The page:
13. Kamm, K.E., and Stull, J.T., 1985b, Myosin phosphorylation, force and maximal shortening velocity in neurally stimulated tracheal smooth muscle, Amer. J. Physiol., 249: C238–C247.PubMedGoogle Scholar
  14. Kamm, K.E., and Stull, J.T., 1989, Regulation of smooth muscle contractile elements by second messengers, Annu. Rev. Physiol., in press.Google Scholar
  15. Kanaide, H., Hasegawa, M., Kobayashi, S., and Nakamura, M., 1987, Serotonin-induced cytosolic free calcium transients in cultured vascular smooth muscle cells, Biochem. Biophys. Res. Comm., 143:532–538.PubMedCrossRefGoogle Scholar
  16. Kawamoto, S. and Adelstein, R.S., 1988, The heavy chain of smooth muscle myosin is phosphorylated in aorta cells, J. Biol. Chem., 263:1099–1102.PubMedGoogle Scholar
  17. Ludowyke, R.I., Peleg, I., Beaven, M.A., and Adelstein, R.S., 1987, Analysis of phosphorylation of myosin heavy and light chains during antigen stimulation of basophil leukemic cells, J. Cell. Biol., 105:118a.Google Scholar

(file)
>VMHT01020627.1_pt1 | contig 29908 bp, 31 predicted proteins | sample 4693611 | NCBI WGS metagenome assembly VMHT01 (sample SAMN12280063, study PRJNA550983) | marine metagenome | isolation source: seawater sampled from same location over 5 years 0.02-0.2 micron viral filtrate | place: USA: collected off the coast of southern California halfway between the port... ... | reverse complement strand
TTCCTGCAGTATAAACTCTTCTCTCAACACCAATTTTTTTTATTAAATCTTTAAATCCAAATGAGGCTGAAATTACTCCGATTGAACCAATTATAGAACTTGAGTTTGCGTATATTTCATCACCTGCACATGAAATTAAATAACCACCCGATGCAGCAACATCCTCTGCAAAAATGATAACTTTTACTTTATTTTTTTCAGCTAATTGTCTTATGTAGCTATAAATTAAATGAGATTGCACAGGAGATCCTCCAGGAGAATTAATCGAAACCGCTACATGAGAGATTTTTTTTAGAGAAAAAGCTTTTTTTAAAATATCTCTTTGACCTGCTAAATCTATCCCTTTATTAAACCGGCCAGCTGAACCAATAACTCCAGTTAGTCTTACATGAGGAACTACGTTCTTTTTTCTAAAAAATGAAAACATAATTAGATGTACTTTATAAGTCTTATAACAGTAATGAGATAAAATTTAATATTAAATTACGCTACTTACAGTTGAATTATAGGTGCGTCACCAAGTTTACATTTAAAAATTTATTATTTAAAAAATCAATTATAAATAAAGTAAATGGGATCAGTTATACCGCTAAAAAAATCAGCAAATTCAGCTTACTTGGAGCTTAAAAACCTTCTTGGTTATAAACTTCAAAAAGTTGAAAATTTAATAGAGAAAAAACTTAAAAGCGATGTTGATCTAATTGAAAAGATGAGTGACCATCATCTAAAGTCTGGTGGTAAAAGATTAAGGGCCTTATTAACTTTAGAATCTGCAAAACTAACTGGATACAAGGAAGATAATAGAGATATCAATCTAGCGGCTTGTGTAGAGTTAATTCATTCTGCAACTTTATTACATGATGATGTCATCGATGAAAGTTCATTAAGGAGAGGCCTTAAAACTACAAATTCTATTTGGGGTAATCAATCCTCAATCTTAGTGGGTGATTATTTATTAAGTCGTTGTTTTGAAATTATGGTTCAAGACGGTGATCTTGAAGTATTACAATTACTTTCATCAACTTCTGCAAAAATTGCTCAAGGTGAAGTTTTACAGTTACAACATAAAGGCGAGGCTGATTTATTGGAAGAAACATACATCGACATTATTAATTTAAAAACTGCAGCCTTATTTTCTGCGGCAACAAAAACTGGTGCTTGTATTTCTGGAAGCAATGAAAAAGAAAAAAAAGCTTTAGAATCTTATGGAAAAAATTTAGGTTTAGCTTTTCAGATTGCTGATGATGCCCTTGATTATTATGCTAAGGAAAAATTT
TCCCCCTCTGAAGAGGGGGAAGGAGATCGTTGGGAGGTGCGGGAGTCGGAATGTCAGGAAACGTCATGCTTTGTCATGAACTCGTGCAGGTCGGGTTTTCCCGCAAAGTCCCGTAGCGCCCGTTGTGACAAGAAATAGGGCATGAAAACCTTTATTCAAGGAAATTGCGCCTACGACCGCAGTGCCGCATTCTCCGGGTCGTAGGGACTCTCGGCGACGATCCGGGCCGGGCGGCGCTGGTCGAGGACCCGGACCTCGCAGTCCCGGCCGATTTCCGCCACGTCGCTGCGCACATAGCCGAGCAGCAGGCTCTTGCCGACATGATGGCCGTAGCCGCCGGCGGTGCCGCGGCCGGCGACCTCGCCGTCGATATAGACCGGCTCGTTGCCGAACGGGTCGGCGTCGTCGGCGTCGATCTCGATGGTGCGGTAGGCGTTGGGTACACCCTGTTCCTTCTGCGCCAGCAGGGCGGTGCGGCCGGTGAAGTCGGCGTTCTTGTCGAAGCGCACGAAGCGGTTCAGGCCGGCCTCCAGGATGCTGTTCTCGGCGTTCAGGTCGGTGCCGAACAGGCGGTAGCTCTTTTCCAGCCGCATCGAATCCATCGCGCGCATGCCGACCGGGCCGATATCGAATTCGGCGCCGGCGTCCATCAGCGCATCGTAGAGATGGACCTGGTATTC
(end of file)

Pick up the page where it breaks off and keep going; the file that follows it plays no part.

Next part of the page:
18. Naka, M., Saitoh, M., and Hidaka, H., 1988, Two phosphorylated forms of myosin in thrombin-stimulated platelets, Arch, of Biochem. and Biophysics, 261:235–240.CrossRefGoogle Scholar
  19. Nishikawa, M., Sellers, J.R., Adelstein, R.S., and Hidaka, H., 1984, Protein kinase C modulates in vitro phosphorylation of the smooth muscle heavy meromyosin by myosin light chain kinase, J. Biol. Chem., 259:8808–8814.PubMedGoogle Scholar
  20. Persechini, A., Kamm, K.E., and Stull, J.T., 1986, Different phosphorylated forms of myosin in contracting tracheal smooth muscle, J. Biol. Chem., 261:6293–6299.PubMedGoogle Scholar